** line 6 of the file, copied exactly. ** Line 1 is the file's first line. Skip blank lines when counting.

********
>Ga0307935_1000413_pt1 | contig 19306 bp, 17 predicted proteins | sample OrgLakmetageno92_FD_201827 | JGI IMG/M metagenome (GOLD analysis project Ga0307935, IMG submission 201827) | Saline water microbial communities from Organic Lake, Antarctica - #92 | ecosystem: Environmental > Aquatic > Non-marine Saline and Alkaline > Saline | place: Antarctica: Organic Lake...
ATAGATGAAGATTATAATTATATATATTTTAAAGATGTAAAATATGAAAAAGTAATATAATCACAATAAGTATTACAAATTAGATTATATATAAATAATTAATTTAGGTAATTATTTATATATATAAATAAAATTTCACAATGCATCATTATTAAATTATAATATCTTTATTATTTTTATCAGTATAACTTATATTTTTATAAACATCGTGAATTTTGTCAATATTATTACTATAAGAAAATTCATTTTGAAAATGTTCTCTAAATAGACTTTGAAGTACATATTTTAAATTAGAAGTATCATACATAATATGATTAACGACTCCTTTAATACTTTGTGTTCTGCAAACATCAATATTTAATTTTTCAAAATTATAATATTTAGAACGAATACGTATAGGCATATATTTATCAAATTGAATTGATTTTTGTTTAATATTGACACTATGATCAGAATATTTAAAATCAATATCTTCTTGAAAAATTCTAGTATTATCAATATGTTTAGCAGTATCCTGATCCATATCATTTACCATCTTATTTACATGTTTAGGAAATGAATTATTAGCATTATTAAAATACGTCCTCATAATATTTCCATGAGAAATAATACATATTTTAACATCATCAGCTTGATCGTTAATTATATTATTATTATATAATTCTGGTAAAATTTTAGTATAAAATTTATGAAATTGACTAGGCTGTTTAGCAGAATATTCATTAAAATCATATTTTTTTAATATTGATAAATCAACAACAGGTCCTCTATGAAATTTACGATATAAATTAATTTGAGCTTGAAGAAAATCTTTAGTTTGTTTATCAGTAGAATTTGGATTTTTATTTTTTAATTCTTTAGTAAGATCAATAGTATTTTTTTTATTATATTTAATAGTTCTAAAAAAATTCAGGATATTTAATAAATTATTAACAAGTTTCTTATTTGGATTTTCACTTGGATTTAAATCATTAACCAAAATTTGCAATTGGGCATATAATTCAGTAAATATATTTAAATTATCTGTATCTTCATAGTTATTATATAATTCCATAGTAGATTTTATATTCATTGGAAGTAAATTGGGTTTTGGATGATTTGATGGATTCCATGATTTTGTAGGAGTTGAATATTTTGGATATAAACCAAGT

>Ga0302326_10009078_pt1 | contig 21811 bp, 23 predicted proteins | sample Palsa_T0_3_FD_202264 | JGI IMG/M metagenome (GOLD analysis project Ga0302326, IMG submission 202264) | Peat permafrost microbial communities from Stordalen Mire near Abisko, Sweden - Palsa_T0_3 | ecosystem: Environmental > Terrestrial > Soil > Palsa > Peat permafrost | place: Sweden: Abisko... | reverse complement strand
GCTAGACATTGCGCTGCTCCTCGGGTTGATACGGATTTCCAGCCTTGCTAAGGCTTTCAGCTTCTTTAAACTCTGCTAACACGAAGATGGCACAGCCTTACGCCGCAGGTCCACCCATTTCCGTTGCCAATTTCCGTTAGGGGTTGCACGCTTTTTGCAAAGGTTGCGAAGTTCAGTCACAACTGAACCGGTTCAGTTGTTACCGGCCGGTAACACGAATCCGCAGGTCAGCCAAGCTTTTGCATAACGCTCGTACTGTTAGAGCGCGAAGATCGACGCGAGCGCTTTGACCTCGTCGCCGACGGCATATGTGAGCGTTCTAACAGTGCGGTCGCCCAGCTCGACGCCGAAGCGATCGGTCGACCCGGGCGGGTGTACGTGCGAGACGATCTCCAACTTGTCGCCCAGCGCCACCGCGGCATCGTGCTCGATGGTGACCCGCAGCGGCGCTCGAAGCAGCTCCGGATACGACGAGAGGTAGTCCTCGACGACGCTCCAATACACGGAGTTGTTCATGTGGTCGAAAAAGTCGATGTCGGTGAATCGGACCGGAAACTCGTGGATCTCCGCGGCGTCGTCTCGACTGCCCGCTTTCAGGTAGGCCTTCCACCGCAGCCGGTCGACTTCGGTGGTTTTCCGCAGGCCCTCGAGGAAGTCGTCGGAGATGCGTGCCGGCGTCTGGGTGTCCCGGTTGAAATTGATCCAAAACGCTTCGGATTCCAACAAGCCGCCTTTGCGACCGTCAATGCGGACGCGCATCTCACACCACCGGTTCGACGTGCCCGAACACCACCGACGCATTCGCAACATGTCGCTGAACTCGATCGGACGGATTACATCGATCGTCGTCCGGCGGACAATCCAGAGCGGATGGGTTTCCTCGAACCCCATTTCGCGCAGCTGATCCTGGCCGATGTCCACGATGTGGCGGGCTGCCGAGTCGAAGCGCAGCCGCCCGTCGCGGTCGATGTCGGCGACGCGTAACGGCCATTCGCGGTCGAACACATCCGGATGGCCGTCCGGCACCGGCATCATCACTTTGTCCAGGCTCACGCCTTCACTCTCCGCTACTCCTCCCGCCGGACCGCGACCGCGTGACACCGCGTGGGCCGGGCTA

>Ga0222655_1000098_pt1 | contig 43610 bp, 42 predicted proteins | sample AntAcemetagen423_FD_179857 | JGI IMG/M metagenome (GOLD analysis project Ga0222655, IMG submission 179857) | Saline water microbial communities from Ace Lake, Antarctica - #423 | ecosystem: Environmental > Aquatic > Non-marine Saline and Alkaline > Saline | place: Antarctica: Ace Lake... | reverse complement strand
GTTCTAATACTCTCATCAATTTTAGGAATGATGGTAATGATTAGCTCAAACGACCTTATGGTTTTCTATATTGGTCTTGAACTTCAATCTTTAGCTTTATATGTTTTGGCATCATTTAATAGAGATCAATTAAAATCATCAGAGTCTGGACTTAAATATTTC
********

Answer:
GTTCTAATACTCTCATCAATTTTAGGAATGATGGTAATGATTAGCTCAAACGACCTTATGGTTTTCTATATTGGTCTTGAACTTCAATCTTTAGCTTTATATGTTTTGGCATCATTTAATAGAGATCAATTAAAATCATCAGAGTCTGGACTTAAATATTTC